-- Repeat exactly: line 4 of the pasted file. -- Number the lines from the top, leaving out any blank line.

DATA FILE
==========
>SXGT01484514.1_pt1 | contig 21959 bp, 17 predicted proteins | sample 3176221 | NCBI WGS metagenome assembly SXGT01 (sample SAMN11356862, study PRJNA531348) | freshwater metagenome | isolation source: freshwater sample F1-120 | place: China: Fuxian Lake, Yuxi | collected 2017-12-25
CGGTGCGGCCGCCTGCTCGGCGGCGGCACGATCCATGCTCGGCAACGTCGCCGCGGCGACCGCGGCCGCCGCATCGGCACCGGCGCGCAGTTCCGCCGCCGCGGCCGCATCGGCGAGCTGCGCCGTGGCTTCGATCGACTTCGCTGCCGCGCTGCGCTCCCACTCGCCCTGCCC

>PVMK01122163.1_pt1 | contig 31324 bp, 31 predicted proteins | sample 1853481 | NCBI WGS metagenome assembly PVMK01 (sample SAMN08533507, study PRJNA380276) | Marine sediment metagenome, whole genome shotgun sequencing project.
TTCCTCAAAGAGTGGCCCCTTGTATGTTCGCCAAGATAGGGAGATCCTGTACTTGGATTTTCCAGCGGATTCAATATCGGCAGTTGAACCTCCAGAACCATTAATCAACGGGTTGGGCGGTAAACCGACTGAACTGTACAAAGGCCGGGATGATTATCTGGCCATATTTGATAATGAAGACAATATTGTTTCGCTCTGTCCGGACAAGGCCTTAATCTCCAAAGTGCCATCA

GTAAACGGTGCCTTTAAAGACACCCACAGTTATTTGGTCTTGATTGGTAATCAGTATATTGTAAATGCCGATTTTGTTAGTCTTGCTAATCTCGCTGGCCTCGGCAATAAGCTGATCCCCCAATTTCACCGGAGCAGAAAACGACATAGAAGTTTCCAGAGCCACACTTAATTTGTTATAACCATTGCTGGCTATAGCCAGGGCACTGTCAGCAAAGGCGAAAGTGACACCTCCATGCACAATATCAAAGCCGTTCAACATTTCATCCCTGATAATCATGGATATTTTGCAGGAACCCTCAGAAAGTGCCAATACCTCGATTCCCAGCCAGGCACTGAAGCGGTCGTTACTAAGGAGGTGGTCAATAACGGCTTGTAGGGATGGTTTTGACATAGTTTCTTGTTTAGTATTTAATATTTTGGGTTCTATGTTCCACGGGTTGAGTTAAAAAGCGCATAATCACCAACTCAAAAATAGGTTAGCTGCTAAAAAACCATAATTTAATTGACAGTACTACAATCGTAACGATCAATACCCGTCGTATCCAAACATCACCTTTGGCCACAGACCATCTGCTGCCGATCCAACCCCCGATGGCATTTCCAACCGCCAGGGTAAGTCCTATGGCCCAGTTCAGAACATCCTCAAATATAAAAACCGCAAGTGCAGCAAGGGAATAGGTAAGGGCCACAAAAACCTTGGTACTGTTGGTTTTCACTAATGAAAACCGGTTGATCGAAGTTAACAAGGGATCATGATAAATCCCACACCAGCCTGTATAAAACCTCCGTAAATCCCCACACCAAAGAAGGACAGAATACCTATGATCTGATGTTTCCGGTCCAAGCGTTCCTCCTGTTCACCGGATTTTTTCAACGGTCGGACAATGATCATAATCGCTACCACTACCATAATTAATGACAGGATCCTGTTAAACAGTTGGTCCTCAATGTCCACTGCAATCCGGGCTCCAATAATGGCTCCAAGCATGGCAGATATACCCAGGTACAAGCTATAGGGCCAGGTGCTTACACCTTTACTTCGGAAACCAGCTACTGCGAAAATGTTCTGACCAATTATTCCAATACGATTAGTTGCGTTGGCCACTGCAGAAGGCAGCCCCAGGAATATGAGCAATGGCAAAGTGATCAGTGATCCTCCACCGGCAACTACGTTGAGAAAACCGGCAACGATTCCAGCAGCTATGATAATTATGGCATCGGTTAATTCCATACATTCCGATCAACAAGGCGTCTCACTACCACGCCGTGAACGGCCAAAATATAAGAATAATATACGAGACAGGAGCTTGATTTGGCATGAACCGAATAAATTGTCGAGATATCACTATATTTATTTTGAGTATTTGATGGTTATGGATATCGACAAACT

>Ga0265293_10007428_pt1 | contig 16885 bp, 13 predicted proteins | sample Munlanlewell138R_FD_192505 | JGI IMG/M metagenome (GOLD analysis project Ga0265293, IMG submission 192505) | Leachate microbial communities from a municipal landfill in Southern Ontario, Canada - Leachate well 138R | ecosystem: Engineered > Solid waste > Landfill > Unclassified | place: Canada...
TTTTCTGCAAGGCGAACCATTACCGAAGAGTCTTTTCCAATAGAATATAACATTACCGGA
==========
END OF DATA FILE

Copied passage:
TTCCTCAAAGAGTGGCCCCTTGTATGTTCGCCAAGATAGGGAGATCCTGTACTTGGATTTTCCAGCGGATTCAATATCGGCAGTTGAACCTCCAGAACCATTAATCAACGGGTTGGGCGGTAAACCGACTGAACTGTACAAAGGCCGGGATGATTATCTGGCCATATTTGATAATGAAGACAATATTGTTTCGCTCTGTCCGGACAAGGCCTTAATCTCCAAAGTGCCATCA